A Recap of Recently Enacted Laws and What Employers Need to Know as 2023 Continues

With the first quarter of the New Year “in the books,” here is a quick recap of some important employment law updates enacted in late 2022 and Q1 of 2023, as well as a look ahead to what’s to come later this year. Large or small businesses would benefit from engaging with experienced employment law attorneys to conduct an internal audit of their current policies to ensure they comply with the following:

Digital Postings: As of December 16, 2022, the New York Labor Law requires employers to electronically publish to all employees all “notice” documentation that is traditionally posted in employee breakrooms. Employers must post digital versions of all federally and state mandated notices on the employer’s website or provide them to their employees by email.

Memorandum of Understanding (MOU) Between Internal Revenue Service and U.S. Department of Labor: On December 22, 2022, the IRS and DOL entered into a joint initiative with the goal of improving employer compliance with wage and hour and tax laws.  Under the agreement, the DOL and IRS will collaborate and share information “to assist in the identification of emerging and ongoing employment tax compliance issues related to misclassification.” The singular focus of this collaborative effort is to identify employers who have misclassified individuals as independent contractors and/or issuing 1099 to individuals who are deemed “employees.” In these cases, the DOL will refer to the IRS information obtained in their investigations that relates to the employer’s potential liability for non-payment of payroll and related taxes. This referral will ostensibly trigger the IRS to open an independent audit into the employer’s compliance with payroll taxes. However, the MOU makes clear this collaboration and subsequent audits will largely ensue in cases where the IRS is likely to collect on underpayments and where the sales of the employer in question exceed $500,000.  The MOU expires December 31, 2028.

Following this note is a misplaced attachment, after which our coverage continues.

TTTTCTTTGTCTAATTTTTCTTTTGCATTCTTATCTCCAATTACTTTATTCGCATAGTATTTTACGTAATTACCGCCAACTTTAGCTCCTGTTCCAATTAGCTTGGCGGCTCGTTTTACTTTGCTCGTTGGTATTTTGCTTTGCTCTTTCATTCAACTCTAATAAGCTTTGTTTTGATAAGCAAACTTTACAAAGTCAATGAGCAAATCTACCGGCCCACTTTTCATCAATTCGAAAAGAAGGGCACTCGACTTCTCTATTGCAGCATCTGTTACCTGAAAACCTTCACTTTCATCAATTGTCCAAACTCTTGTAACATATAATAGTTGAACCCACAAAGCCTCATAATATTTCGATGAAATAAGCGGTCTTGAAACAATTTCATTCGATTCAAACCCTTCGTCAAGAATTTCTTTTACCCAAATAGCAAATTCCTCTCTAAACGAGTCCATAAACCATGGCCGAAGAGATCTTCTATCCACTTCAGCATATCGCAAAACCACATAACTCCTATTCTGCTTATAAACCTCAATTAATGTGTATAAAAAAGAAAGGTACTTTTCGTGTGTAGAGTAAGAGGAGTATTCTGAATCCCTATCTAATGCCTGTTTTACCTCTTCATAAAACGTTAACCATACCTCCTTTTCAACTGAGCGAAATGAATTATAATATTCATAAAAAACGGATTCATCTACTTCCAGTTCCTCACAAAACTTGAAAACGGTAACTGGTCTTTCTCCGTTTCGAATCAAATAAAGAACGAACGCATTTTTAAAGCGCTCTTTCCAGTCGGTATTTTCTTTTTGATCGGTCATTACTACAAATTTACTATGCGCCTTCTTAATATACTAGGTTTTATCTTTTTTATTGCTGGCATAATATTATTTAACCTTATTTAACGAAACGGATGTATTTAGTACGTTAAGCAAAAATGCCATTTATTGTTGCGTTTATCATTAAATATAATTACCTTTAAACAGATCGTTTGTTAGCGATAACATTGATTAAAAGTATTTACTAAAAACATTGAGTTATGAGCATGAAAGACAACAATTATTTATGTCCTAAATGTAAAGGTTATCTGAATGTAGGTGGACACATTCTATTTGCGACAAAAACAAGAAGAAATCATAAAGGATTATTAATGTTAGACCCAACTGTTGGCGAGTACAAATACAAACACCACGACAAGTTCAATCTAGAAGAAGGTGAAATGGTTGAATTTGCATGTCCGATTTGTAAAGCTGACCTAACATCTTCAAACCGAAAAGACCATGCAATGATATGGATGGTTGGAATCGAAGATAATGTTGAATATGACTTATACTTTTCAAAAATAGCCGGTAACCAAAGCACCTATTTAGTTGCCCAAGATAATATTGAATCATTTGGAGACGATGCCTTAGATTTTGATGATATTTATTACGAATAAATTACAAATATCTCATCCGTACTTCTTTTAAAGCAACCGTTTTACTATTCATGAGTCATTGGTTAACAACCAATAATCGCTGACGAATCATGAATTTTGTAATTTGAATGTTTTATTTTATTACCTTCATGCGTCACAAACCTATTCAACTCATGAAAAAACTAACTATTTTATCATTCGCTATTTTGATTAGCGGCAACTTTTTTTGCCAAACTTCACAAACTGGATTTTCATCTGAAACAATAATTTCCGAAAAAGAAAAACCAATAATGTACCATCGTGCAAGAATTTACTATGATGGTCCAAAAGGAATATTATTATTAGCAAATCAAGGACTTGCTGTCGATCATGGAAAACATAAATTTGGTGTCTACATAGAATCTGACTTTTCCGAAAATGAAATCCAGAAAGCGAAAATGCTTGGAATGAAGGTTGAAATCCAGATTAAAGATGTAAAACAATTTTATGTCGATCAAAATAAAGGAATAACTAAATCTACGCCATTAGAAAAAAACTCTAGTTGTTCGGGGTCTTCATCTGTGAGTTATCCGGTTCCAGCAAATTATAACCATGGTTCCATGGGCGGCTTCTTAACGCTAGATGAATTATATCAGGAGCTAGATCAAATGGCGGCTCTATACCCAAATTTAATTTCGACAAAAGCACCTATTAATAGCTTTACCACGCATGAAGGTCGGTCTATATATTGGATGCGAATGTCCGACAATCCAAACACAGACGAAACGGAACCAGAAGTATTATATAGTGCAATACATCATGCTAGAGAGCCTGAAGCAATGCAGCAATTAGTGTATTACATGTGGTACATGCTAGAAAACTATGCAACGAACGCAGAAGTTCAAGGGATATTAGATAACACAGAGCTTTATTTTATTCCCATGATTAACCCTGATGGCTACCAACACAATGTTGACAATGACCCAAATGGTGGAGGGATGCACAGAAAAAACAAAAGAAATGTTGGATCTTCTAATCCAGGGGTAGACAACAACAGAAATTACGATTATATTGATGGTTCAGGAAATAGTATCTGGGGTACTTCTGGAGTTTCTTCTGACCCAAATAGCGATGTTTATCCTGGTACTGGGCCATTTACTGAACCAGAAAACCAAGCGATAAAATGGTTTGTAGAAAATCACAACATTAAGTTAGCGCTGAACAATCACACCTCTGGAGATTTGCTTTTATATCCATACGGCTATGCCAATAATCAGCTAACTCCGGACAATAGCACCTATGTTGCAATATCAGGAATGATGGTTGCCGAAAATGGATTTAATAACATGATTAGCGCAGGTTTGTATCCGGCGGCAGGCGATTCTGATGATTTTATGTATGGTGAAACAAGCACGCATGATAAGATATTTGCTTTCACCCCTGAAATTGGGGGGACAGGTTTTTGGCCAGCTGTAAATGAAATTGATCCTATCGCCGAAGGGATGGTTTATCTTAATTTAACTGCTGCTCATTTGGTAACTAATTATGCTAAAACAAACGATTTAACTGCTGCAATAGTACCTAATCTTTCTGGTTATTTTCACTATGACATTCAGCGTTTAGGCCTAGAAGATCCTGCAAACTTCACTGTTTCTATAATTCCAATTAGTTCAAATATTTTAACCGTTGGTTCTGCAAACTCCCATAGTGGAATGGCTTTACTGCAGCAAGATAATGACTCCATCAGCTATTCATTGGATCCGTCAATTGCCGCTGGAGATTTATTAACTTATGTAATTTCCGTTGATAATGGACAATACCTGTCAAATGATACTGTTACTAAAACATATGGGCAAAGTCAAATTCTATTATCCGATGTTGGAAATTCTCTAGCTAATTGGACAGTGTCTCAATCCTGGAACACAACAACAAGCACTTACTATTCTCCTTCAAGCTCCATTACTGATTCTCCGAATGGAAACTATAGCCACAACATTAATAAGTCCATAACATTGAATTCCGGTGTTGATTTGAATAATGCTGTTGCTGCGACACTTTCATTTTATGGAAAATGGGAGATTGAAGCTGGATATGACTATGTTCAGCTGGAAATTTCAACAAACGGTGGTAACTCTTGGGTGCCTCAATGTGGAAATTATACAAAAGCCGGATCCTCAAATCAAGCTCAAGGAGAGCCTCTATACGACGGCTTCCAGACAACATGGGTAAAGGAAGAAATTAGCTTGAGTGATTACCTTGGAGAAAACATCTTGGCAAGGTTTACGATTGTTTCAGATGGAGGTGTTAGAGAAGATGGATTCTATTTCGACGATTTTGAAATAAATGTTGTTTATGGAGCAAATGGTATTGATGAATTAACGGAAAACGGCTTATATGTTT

New York Human Rights Law (HRL) Amendments: On December 23, 2022, New York State amended the HRL to make it unlawful for an employer to discriminate against employees and job applicants based upon citizenship or immigration status. The statute now defines “citizenship or immigration status” as “the citizenship of any person or the immigration status of any person who is not a citizen of the United States.” The law does not prohibit employers from verifying citizenship or immigration status, or taking adverse action based on such status, where required by law.